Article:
I didn’t write at all because my mind was hooked to the economic empowerment concept that I was preparing for Mlilo Women Group. At 4.31AM, I slammed shut the laptop and started getting ready for my run. I slipped into my navy blue track suit pants, navy blue long-sleeved running top, happy cotton socks and Nike sneakers. Then I sank into the African armchair by the door and meditated briefly. At 4.57AM, I walked out of the door.

I ran. And ran. And ran. Along the Rhino Stretch; along Moi Drive and along Usain Stretch. At the first matatu stop along Kangundo Road, I stopped running and started sprinting. At Mama Stop (I named it as such so that mama’s stunning smile can keep me going when I reach there), I sprinted on. And on, until the Mandazi junction where a group of women normally sell tea, mandazi, chapati and fried eggs. I never see them these days because I always pass there before they arrive.

At this mandazi junction, I slowed down for a walk. After counting to twenty and stealing a few more seconds, I resumed sprinting. There is a guy in front of me - shorter and a lot lighter - who was running at a very fast pace. But I overtook him and sped on. Pace your run. These three words flashed in my mind so I slowed down and started walking after a few seconds. My heavy breathing could probably be heard from ten meters away. That short guy overtook me with a grunt, probably telling himself that he was having the last laugh. At this juncture, my run became tedious.

Maybe I should just slow to a walk for the rest of the time and live to fight another day. I told myself. I was now running rather slowly along Kangaru Road in Komarock. Even K-Mall on my right seemed to be urging me to give up the run. My body felt off.

Nope. Keep going. These words tumbled wearily into my mind. Just keep going. So I kept going, dragging my feet along and wishing that they could cooperate more. I slowed to a walk and threw up my hands, almost in surrender. I turned left into Malewa Road 2 and started the gentle descent. Whenever I am on this descent, I usually start running after about ten meters. But this time, I walked on for ten more meters. At this stage, I was sure that my average speed would be dismal. Just try and keep it sub-7! I told myself, not eager to have the blot of a 7-minute plus average speed on my record.

The sight of Kenol Fuel Station almost one kilometer later was a relief. At least I could walk a bit now. On the way back along Malewa Road 2, my energy was draining faster than a leaking water pipe. Just stop. So I stopped. Try your best and keep running, since this is the longest descent in this run. So I resumed running. Faster, faster. Oh boy, am so tired. My body is on a go slow. When I stumbled back into Kangaru Road, I slowed to a really slow walk. My breathing was so heavy I could feel my chest creaking.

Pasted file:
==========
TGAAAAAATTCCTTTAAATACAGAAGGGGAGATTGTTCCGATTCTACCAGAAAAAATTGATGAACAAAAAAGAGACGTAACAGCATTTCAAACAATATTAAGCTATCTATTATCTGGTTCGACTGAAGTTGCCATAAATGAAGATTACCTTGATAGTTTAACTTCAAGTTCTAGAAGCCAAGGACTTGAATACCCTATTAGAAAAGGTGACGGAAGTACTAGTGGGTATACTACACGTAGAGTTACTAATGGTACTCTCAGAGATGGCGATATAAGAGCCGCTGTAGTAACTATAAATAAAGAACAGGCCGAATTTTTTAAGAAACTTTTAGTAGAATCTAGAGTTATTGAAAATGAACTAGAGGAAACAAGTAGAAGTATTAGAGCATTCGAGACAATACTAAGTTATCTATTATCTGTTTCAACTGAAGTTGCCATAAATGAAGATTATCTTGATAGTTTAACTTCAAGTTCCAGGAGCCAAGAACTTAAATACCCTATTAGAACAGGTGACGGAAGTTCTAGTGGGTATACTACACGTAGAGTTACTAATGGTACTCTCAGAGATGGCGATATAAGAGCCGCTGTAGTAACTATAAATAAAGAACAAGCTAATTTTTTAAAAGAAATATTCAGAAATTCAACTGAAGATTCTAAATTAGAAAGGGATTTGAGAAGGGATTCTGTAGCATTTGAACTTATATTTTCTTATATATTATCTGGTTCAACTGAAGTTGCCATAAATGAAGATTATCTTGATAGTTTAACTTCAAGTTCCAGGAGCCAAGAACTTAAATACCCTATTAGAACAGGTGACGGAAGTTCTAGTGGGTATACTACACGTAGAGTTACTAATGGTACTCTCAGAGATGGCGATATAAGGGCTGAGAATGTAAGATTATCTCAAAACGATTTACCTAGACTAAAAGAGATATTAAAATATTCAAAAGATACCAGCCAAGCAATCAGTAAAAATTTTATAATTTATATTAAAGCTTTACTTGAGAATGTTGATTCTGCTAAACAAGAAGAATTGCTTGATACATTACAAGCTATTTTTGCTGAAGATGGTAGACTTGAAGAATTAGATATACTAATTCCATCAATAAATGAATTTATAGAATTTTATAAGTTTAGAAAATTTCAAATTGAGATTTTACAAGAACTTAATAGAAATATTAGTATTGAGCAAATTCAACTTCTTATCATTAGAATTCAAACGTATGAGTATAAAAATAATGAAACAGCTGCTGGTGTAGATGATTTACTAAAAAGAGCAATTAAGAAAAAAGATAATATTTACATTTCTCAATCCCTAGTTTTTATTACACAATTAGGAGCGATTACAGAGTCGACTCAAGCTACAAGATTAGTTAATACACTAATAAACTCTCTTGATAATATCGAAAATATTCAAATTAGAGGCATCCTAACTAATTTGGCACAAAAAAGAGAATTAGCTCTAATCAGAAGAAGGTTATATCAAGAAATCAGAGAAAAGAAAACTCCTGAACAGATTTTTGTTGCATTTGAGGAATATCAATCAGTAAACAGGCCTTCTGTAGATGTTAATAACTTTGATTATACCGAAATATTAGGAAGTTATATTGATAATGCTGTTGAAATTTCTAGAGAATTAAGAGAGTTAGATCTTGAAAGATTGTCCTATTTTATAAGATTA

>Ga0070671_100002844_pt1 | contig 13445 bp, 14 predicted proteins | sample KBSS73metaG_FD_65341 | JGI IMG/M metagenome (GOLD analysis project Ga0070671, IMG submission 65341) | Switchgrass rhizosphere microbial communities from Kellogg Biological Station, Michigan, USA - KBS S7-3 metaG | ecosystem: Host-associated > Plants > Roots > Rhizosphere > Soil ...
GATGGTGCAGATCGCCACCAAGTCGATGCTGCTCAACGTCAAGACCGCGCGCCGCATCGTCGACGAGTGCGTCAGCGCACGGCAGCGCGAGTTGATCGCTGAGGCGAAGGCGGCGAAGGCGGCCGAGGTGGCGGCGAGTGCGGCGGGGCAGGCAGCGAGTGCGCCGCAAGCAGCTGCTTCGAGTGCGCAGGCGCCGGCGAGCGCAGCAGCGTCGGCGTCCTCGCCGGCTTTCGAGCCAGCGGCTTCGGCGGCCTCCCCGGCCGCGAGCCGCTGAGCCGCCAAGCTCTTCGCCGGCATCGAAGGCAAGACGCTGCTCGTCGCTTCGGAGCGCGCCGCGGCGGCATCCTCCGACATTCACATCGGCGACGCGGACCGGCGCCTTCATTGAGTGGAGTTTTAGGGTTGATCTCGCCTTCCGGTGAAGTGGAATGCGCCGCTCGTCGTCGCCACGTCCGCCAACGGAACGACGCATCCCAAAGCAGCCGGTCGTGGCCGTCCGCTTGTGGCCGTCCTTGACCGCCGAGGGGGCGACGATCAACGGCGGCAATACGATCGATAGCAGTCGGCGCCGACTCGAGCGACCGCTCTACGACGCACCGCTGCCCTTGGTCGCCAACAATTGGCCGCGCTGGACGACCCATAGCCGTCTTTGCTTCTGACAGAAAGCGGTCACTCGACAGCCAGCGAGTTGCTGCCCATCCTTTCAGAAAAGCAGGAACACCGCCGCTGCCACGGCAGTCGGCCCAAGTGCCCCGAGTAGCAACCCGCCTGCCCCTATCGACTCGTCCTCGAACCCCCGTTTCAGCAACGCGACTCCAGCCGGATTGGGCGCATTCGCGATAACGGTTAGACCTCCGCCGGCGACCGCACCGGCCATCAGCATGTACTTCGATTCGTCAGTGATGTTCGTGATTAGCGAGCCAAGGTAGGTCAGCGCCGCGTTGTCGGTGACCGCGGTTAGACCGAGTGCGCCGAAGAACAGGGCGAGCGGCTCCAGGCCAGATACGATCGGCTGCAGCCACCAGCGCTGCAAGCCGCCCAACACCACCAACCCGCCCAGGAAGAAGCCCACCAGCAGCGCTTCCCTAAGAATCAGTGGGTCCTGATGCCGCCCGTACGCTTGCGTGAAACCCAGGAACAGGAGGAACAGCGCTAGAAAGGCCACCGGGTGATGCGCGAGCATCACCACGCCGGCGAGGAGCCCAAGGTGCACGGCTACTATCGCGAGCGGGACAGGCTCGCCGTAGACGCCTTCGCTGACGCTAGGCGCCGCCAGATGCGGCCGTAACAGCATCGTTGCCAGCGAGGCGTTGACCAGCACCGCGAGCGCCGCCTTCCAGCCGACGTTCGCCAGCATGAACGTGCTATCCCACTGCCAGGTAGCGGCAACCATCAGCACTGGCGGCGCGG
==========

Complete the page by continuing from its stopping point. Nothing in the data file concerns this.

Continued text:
When I resumed my run a few meters into Kangaru Road, something interesting happened. Although a heavy load was still weighing down my shoulders, I could feel that there was a new spring in my steps. It’s as if a force in the ground was pushing up my feet every time they slammed into it. This left me with a relaxed, faster pace that wasn’t labored. Still, I was certain that this would end up being one of my slowest speeds. But alas, nature had a surprise for me. At White House less than forty minutes later, MapMyWalk announced that I had averaged a speed of 06:23 minutes per kilometer. Wow! I thought things would be much worse. Evidently, my slow runs were slowly becoming faster than my previous fastest runs. Alhamdulillah.

Then came today, the 1st of June 2020. Madaraka Day, Kenya’s independence day. It’s also the day that my maternal grandmother Nashibe went to be with the Lord.

When I woke up earlier today at 3.30AM, I was doubtful if I was going to run faster than the 6:18 of one week earlier. Not only had I not done exercises of any kind for the entire weekend, I had also eaten a lot, because Saturday was my birthday. Then Sunday brought with it that post-birthday tumbukiza beef. Earlier on that Sunday, I had reveled in the angelic presence of my one-and-a-half year old nephew Juvi and three-year old niece Sultannah. God, I adore them. They are my brother Mpasua’s kids. Their mama fixed a delicious breakfast of fried arrow roots and smokies. I devoured it with gusto, as Juvi and Sultannah chatted with me. Juvi in his half-baby, half-human language, Sultannah in her impeccable English.

When I stepped out of the house this morning at 4.48AM, I thought of those two little angels. Their innocent laughter reverberated in my mind as my feet smashed into Rhino stretch. I think that their divine touch yesterday, plus my grandma’s celestial cheers, pushed me to a new record today. An average speed of 06:15 minutes per kilometer. The third kilometer was run in 05:46 minutes per kilometer, my fastest ever kilometer outside of Jaffery Sports Club. What a run!

As Abbie, that fast American runner said in the YouTube video, “I run because I love it and its fun.” It sure was fun.

Am looking forward to run with you one of these fine days. At Karura Forest. Or somewhere in the Great Rift Valley. Who knows, we might bump into Eliud Kipchoge, the Greatest of All Time (GOAT) marathoner.